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SAM McCARTHY-FOX

 

If  you have attended a Worthing Symphony Orchestra concert over the last two decades, then you will have encountered Sam.  As front of house staff for Worthing Theatres, or as a volunteer, Sam rarely missed a concert.  He was a great friend and supporter of WSO, and we were all deeply saddened to learn of his passing in  July 2021. Sam always had a warm greeting for everyone he met –  a smile, a wave, a hug or a handshake - and we are going to miss his friendly presence at concerts.

Gemma Nethersole, has written this moving tribute to Sam ....

When I heard the news that Sam had died, it took a while to sink in as shocking news so often does. How could the man who was always first with a smile, a hug, a wry quip or a piece of brilliant advice no longer be here? 

 

And yet although he's no longer here to chat to, for me, he'll never be far because his smiling face is linked with Worthing and Sussex as a whole.

 

I had the privilege of calling Sam my colleague and friend. I don’t remember the detail of the first time I met him, although I am certain it was at Worthing’s  Pavilion Theatre in the marketing office and probably involved a discussion about newspaper clippings. But I do remember the last time I saw him; we had spent the afternoon sitting in my living room drinking coffee and munching chocolate Digestives as we chatted for hours. It was an activity that punctuated much of the time we spent together. No matter how busy it was at the theatres there was always time for a hot drink and a biscuit. And a hug.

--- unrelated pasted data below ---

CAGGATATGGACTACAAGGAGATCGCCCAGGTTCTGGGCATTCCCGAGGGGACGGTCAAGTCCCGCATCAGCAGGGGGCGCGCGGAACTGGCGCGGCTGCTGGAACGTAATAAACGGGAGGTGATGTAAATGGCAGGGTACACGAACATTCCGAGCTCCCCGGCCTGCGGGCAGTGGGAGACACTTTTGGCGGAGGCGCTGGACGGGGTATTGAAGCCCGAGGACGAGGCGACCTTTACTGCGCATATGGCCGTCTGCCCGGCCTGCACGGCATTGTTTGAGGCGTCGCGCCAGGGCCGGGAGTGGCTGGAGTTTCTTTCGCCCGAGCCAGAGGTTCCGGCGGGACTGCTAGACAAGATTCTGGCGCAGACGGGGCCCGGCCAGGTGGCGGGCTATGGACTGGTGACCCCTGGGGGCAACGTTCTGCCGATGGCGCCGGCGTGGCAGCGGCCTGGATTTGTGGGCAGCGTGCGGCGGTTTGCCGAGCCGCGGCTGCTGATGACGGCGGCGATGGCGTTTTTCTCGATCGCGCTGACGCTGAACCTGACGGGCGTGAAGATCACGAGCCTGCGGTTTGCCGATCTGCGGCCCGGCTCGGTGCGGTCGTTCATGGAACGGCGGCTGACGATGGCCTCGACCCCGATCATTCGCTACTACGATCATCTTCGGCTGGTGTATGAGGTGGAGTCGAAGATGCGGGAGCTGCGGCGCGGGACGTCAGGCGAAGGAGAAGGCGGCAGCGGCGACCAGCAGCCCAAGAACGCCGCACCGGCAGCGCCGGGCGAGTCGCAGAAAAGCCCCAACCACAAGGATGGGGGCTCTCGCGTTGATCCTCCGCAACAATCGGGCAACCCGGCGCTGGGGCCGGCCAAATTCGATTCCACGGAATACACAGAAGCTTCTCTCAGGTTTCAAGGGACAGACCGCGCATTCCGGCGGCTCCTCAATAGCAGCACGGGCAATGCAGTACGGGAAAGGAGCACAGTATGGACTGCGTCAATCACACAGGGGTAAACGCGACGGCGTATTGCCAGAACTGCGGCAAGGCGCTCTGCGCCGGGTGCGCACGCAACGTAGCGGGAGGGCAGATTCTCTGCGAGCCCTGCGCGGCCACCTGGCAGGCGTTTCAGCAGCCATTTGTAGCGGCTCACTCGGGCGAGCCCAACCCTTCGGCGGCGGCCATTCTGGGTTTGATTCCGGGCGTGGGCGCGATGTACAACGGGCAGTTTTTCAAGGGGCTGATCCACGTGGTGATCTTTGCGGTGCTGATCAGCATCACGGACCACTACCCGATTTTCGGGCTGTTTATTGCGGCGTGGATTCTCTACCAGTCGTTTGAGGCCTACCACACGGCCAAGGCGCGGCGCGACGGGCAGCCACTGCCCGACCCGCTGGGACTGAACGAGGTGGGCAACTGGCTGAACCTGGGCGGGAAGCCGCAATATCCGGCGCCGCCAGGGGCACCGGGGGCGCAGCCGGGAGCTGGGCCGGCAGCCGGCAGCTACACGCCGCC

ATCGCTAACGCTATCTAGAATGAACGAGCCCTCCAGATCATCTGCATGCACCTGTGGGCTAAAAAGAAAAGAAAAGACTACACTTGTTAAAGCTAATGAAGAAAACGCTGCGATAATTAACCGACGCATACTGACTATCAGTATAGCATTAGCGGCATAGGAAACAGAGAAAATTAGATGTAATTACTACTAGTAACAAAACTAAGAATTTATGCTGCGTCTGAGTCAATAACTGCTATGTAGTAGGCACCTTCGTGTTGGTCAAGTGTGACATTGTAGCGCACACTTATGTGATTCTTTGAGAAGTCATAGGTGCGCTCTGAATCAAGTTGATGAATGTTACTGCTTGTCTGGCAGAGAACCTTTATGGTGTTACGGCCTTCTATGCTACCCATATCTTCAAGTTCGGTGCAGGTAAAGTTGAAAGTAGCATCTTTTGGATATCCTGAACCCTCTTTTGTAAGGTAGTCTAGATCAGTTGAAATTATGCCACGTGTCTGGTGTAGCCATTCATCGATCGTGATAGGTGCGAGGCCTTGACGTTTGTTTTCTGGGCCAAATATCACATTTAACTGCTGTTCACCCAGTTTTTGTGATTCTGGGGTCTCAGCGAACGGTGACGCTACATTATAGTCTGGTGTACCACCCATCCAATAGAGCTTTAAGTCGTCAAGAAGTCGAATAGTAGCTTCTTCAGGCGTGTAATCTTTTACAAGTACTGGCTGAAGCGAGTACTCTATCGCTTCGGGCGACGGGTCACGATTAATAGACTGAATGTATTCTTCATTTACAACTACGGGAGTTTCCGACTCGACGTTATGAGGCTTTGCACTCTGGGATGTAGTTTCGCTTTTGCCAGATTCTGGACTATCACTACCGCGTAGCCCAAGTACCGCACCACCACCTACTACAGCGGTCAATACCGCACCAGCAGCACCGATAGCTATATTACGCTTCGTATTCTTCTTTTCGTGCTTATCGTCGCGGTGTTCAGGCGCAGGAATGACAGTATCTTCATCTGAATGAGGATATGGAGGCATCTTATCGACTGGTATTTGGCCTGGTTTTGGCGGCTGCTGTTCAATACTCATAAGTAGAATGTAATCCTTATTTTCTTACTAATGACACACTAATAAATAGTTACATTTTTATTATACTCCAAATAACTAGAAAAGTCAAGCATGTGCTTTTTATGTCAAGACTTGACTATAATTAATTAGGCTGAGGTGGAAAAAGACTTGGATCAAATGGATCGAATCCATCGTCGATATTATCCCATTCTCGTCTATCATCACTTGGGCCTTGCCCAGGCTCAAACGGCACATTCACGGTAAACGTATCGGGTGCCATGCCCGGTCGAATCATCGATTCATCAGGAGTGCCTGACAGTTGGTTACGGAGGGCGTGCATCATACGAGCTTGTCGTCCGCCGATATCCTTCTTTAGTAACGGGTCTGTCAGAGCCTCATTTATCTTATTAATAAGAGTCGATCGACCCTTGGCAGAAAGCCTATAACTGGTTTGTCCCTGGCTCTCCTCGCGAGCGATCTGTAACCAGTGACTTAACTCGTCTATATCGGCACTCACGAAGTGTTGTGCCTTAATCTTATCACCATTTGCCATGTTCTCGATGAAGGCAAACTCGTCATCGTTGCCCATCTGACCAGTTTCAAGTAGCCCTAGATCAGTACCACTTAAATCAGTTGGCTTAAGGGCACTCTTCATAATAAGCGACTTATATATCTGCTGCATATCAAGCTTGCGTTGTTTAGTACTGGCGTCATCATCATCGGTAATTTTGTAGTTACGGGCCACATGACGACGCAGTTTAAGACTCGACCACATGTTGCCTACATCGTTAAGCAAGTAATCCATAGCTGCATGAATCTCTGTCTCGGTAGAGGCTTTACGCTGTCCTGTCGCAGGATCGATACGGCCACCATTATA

Sam was great at hugs - in those pre-pandemic halcyon days when a hug was the most natural thing in the world. Whenever he arrived at the theatres, to volunteer in the offices or to begin a Front of House shift, he’d always call in and say hello to everyone, with hugs for those who wanted them. Sam’s hugs always came at the perfect time whether it was a hectic Monday morning, at the end of a long show or the time I became ill at work and refused to go home until Sam intervened. He gave me a hug and gently guided me out of the venue before walking me to my front door, stopping at every seafront bench as I needed, taking an hour and a half to walk a distance that would usually take 30 minutes.

 

Kindness and warmth shone from Sam. He went out of his way to ensure people felt welcome and included. 

 

It was what made him such a perfect ambassador for the theatres and for the wider town.  

After I heard the news of Sam’s death I mentioned how sad it was to a friend. She had moved

to Worthing from Lancashire a few years ago and knew nobody in the town. As I chatted about him she suddenly stopped me and asked if I was talking about “the lovely white-haired gentleman with a brilliant smile who worked at the theatres”. Sam had been the first person she’d had a proper conversation with when she moved to Sussex. They met on a bus when he noticed her accent and asked if she was new in town. He went on to tell her about the current programme at the theatres, encouraged her to see a film, call in for jazz, witness the majesty